Voiceover: A new house in the suburbs, a thriving business, a growing family. It was a charmed life for college sweethearts Robin and Dave Dubin until Dave was diagnosed with colon cancer at age 29. Cancer is part of Dave's family history. Will it be part of his family's future? The Dubins talk candidly about the decision to explore genetic testing for their sons, and the anxiety that comes with having answers.
Robin Dubin: So you tell me a little bit about what it was like when we met.
Dave Dubin: So we met as college sweethearts at Tulane University. We were 18.
Robin Dubin: 19, I think.
Dave Dubin: 19? All right--
Robin Dubin: Just somewhere around there.
Dave Dubin: We'll go with 19. We were studying and I saw you, and I'm like, "That's the girl I'm going to marry." And I, of course, didn't tell you this until, what? How many years later?
Robin Dubin: Until we were about to get married. You told that story to the canter that was going to marry us, and that's how I found out about it seven years later [laughter].
Dave Dubin: Sorry. So we got married and we were running a business together. We did the traditional move to the suburbs, buy a house, have a first child, and we sold the business. So a lot of stress. So when I started having symptoms at age 29 of colon cancer, it was passed off as stress-related, came with everything that was happening, even though the whole family history of colon cancer was very well documented.
Robin Dubin: Your father and your grandfather were a bit older than you were when they had cancer, so we didn't think too much of it. You had to have surgery--
Dave Dubin: I did.
Robin Dubin: --and chemo.
Dave Dubin: So what was it like watching me go from being a strapping 29-year-old still playing soccer, to becoming a patient who can't lift his own son?
Robin Dubin: You do what needs to get done to get through it.
Dave Dubin: So you became the proverbial mama grizzly.
Robin Dubin: Mm-hmm. You were a survivor. You did well. You recovered, and life kind of got back to normal at that point. And we, over the next seven years, had two more kids. And as a cancer survivor, you actually were five years cancer free.
Dave Dubin: It was roughly 10 years after the first surgery. I go to donate blood, and essentially my iron count had dropped like a stone.
Robin Dubin: And they found a bleeding tumor, and surgery was able to remove it. That's when you went for genetic testing and found out that you carry a mutation, and they [caused?] increased risks of different types of cancers.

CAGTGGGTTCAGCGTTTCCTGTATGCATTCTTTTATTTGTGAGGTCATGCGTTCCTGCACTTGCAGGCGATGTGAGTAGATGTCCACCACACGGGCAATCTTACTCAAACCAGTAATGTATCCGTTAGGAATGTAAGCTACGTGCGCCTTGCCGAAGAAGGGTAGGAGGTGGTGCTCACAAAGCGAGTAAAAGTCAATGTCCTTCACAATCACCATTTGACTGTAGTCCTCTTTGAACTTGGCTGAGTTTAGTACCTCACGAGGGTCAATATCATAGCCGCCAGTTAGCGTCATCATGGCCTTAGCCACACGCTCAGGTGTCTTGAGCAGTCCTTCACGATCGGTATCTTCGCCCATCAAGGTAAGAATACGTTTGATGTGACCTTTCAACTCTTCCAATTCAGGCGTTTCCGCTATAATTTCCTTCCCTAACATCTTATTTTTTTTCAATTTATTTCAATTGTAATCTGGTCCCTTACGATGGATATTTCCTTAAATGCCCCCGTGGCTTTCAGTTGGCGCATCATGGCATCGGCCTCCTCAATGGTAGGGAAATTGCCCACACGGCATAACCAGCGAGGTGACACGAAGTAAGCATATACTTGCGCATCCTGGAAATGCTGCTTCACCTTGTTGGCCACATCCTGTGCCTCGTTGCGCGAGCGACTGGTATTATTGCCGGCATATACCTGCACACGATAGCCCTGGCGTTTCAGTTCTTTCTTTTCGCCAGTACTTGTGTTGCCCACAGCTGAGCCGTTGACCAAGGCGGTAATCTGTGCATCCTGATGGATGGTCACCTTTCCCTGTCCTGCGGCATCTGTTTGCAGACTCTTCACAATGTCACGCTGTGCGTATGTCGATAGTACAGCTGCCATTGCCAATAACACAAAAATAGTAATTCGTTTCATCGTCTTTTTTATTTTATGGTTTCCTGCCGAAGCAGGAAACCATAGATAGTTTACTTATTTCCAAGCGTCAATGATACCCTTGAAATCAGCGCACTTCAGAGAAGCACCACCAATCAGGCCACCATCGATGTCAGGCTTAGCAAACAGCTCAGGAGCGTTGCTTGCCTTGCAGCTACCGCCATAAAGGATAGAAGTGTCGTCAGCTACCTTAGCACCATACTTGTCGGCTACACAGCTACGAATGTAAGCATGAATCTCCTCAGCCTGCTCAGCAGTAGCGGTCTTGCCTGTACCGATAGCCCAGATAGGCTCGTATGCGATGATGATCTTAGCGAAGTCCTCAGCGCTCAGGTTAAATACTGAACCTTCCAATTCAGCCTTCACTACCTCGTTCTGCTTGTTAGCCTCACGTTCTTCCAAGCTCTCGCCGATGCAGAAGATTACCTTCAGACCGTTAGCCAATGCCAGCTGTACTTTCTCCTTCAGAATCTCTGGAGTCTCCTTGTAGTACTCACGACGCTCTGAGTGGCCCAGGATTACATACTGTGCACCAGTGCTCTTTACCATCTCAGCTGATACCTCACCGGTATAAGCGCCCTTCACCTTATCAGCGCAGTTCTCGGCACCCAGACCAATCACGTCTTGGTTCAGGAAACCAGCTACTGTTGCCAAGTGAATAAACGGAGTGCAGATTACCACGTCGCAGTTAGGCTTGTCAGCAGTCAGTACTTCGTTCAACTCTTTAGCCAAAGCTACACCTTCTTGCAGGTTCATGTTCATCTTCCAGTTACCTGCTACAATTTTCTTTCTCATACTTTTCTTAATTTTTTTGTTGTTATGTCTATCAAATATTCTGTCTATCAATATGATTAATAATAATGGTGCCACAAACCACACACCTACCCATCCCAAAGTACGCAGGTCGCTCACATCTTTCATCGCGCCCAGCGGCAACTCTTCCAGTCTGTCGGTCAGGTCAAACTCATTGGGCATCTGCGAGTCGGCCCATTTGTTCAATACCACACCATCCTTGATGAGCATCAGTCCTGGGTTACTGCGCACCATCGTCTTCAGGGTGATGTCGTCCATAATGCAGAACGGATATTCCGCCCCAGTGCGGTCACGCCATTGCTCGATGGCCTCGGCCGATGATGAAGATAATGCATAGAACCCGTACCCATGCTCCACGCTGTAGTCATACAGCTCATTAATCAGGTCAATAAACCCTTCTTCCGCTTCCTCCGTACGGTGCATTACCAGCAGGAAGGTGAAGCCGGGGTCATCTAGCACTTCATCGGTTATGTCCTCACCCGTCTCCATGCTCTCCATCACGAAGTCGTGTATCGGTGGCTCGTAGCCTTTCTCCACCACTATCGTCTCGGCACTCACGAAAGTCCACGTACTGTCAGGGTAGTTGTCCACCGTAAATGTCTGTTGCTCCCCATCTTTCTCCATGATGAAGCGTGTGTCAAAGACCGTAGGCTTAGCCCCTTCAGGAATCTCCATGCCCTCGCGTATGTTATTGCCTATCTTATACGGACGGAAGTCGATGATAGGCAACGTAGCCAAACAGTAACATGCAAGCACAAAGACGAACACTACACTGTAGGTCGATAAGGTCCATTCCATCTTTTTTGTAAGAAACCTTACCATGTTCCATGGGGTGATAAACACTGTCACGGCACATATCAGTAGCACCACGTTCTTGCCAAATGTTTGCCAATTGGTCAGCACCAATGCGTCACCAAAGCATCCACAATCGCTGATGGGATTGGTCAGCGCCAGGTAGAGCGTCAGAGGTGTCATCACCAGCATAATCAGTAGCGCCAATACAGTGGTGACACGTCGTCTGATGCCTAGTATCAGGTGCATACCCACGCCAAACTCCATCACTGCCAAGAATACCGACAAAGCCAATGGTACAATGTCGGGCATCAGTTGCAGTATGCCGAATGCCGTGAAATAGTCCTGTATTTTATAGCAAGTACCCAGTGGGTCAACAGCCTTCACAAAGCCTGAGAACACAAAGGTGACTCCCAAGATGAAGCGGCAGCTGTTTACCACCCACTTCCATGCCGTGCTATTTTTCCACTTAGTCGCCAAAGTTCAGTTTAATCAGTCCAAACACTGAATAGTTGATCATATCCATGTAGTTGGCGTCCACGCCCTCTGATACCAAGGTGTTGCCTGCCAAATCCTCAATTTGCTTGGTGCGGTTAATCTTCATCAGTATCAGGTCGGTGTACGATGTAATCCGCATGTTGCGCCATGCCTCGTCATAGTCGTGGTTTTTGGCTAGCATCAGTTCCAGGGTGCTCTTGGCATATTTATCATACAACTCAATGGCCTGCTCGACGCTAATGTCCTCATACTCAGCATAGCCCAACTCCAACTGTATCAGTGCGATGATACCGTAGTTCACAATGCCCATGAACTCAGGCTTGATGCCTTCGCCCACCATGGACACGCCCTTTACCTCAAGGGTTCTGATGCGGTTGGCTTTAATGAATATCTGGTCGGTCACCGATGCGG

Dave Dubin: So what did mama grizzly do this time?
Robin Dubin: Well first you started seeing a high risk oncologist.
Dave Dubin: I did.
Robin Dubin: So you now get, not just annual colonoscopies, but all kinds of other screenings and scans for other body parts. And a year later, they found a tumor in your kidney.
Dave Dubin: I was certified defective by that point [laughter].
Robin Dubin: So we really were very fortunate that you were being screened, because it was a very small tumor.
Dave Dubin: The surgeon was able to go in the same way went in previously, and a couple hours later, I come out smelling like roses.
Robin Dubin: Right. Then our kids get to the ages where they need to have genetic testing. I think that was tougher on me than everything we had to deal with with you. So our oldest son Zack is now 22. When he was 18, he got genetic testing and he tested positive. So he had to go for his first colonoscopy at 18, and has been seeing an oncologist and getting MRIs ever since. He has decided to apply to graduate school to get a master's in genetic counseling.
Dave Dubin: So he took this setback, if you will, and has turned it into something positive.
Robin Dubin: We have three boys, and Corey, our middle son, who is 18 now just had his genetic testing done a couple months ago, and he was negative. It was kind of a surreal experience. I was pretty much preparing myself for another positive result. Zack, who is down at school, he called me the second he was done with class, and he was so relieved that his brother tested negative.
Dave Dubin: So what does the third one think?
Robin Dubin: Well he knows, obviously, a lot for a 14-year-old, considering he's been with us for this whole thing. So he's grown up with it, and he sometimes will ask us questions out of the blue about this, and what it might mean for him. It's a little sobering to have your 14-year-old ask about cancer.
Dave Dubin: I think in our case, we would rather he actually did ask the question than not.
Robin Dubin: Yeah. And we're hearing that there may be vaccines, and it hopefully will change our children's future to the point where they don't have those risks anymore, despite having the genetic mutation.
Dave Dubin: If there was a crystal ball that said this was going to be the journey 30 years ago, I still wouldn't trade.
Robin Dubin: Me neither. There's no one else I'd rather go through this life journey with than you.
Voiceover: Families like the Dubins put their hope in the future of science. Conquer Cancer Donors have funded nearly 1,500 research projects to provide new treatments to patients with every type of cancer. Make a gift at conquer.org/donate to support the next generation of conquerers.